East Devon AONB winter update and asks: where were you when the Long Eared Bats of East Budleigh needed you? Their predicament was well publicised.
The Grey long eared bat needs our help. With as few as 1000 bats, located in 8 main maternity roosts spread across the south of England, we need to act now to prevent their extinction in the UK.
We’ve committed to doing the best we can for this rare mammal locally, by choosing the Grey long eared bat as one of our ‘special species’ for recovery action, part of our commitment to nature.
Links with Devon
Two of the surviving maternity roosts are located in East Devon and form a vital link between the colonies in the south of England and the two colonies in south Devon. But there’s a risk of losing this link, and colonies becoming isolated, as foraging and commuting routes are fragmented by landscape changes resulting from changing agricultural practices.
For the last 3 years, Bat Conservation Trust have, as part of the Back from the Brink HLF project, helped improve foraging habitats around the known roosts in East Devon.
Now we have entered into our own partnership with Bat Conservation Trust to continue this vital work, focusing on improving connectivity to the known roosts in Dorset – enhancing foraging and commuting routes to the east of the AONB and into the neighbouring county. The risk with colonies becoming increasingly isolated is that there is no mixing of genetic materials between colonies, which is vital for the long term survival of the species.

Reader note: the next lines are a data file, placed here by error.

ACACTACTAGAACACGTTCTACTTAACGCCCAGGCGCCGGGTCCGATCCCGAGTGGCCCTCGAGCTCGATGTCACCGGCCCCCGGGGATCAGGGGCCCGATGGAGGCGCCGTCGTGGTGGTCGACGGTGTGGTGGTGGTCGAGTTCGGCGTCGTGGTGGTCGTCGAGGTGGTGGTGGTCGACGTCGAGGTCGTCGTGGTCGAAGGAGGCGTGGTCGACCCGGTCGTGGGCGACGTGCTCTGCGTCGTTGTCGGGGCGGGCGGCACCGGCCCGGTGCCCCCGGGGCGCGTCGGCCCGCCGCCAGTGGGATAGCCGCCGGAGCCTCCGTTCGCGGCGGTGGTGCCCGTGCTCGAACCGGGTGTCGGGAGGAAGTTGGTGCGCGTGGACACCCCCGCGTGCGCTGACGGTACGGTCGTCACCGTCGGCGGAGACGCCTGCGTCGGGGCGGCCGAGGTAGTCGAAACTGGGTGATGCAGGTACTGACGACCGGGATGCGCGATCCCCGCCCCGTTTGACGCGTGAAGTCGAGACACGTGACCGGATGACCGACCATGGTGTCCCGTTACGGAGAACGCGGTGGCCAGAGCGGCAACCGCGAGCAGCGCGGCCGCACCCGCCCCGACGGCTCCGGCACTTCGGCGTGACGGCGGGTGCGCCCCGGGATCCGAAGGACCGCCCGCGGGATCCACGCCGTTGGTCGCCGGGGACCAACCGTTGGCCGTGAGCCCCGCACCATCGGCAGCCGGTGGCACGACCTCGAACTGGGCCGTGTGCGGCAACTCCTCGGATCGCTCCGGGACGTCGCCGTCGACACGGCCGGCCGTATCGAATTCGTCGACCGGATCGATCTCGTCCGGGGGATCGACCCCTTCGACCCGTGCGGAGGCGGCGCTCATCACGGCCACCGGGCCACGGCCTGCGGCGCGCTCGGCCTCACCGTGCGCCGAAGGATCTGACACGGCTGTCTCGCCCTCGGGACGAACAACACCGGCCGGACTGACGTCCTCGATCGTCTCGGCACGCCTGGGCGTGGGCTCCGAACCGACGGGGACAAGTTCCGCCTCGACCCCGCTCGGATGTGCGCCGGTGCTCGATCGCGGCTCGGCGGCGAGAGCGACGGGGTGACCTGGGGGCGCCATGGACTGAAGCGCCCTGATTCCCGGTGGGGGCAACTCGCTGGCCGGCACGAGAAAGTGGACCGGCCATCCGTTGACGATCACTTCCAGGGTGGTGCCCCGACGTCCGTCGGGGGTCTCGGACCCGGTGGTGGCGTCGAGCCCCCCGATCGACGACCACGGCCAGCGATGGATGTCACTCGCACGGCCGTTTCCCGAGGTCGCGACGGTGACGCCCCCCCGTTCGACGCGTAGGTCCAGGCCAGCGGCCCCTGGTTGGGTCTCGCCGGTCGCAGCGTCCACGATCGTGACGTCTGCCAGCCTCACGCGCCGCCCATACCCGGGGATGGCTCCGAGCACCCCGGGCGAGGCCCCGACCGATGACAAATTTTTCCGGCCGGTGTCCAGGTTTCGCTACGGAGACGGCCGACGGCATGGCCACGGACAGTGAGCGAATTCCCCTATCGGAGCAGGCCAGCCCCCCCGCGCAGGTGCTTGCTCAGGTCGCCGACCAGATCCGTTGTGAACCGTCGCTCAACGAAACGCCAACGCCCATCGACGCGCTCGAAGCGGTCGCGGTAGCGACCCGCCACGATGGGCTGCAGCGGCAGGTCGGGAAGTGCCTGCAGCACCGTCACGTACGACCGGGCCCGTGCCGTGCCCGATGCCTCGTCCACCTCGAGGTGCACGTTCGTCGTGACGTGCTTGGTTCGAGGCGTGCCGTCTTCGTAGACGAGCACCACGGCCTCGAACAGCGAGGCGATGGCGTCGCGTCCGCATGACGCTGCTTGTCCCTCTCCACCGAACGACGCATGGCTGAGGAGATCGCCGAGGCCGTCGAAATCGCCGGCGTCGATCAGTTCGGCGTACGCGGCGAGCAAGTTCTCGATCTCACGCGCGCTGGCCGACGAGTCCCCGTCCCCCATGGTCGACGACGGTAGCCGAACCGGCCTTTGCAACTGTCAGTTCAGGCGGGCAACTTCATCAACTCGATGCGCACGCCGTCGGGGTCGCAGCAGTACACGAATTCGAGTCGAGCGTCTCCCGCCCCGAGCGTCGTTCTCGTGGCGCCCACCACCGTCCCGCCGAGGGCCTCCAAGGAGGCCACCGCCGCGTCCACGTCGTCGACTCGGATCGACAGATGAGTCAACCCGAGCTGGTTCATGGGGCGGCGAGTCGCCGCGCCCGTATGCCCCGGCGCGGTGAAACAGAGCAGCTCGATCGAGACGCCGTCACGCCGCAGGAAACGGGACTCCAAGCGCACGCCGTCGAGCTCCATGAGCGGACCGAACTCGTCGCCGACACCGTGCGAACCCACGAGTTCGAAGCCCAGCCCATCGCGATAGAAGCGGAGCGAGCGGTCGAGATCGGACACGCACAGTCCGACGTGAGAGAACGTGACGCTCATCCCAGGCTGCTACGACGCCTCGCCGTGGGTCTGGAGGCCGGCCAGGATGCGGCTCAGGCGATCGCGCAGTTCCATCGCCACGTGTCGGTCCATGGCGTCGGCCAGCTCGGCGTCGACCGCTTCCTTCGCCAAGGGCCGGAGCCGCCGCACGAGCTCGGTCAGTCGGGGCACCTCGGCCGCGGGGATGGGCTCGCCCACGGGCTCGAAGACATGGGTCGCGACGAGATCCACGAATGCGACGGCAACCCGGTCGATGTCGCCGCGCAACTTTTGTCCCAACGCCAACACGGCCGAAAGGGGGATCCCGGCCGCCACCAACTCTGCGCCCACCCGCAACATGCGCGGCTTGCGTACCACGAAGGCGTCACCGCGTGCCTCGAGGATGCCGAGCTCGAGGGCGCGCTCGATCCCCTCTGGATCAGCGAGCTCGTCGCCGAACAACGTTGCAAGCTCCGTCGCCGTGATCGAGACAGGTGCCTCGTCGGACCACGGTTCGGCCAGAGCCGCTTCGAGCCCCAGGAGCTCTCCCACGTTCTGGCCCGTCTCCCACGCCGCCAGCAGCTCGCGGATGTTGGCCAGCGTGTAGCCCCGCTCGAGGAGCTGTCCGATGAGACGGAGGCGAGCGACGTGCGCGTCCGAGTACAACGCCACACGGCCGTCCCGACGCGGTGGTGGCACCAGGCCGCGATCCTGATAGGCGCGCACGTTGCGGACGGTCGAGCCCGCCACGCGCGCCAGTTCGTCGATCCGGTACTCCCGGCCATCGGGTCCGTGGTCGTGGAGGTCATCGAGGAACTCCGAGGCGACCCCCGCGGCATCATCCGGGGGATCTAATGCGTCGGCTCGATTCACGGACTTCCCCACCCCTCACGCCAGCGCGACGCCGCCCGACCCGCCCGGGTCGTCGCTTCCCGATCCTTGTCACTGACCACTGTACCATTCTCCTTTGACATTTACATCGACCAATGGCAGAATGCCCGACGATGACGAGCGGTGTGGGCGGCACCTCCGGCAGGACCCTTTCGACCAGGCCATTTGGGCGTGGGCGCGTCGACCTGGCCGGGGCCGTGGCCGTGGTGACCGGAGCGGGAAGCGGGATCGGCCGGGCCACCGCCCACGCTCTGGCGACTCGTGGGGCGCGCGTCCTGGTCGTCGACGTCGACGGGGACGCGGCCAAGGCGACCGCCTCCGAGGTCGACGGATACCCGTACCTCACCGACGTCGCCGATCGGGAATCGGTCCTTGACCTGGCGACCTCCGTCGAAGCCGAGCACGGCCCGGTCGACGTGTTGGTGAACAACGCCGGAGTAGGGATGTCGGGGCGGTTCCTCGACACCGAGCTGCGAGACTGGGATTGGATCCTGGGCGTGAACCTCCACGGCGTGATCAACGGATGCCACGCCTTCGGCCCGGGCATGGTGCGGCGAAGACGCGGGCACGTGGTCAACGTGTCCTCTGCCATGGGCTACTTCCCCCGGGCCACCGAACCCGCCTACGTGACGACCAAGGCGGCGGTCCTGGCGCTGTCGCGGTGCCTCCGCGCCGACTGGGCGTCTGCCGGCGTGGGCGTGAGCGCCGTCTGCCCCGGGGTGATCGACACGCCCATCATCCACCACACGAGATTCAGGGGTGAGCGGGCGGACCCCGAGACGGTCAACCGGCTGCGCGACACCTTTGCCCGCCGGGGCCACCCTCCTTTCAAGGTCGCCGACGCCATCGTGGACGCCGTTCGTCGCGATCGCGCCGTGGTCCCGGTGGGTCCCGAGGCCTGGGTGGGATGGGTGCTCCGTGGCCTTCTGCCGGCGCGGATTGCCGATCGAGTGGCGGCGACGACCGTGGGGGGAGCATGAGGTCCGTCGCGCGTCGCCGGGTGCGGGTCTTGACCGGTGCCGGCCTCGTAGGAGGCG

Together, we made a bid to the government’s Green Recovery Challenge Fund for £69K to support our collaborative ‘Return of the true Night Rider’ projectand help us involve local communities, individuals and groups in conservation action.
We are thrilled to announce that our bid was successful and we’re hugely excited about what it will enable us to achieve through the Return of the true Night Rider project, at a time when the need for urgent action to tackle the decline in biodiversity has never been greater.
- The project will seek to enhance the floral interest of 18 ha of grassland, this will support a greater diversity of insects which will support the bats, as well as other animals, and will also improve the amount of carbon stored in the soil.
- We will engage with 50 landowners and farmers to tell them more about how to manage their land for the bats.
- We have also set ourselves a challenging target of talking to 500 local people about the bats, the challenges that they face and the importance of floristically rich grassland.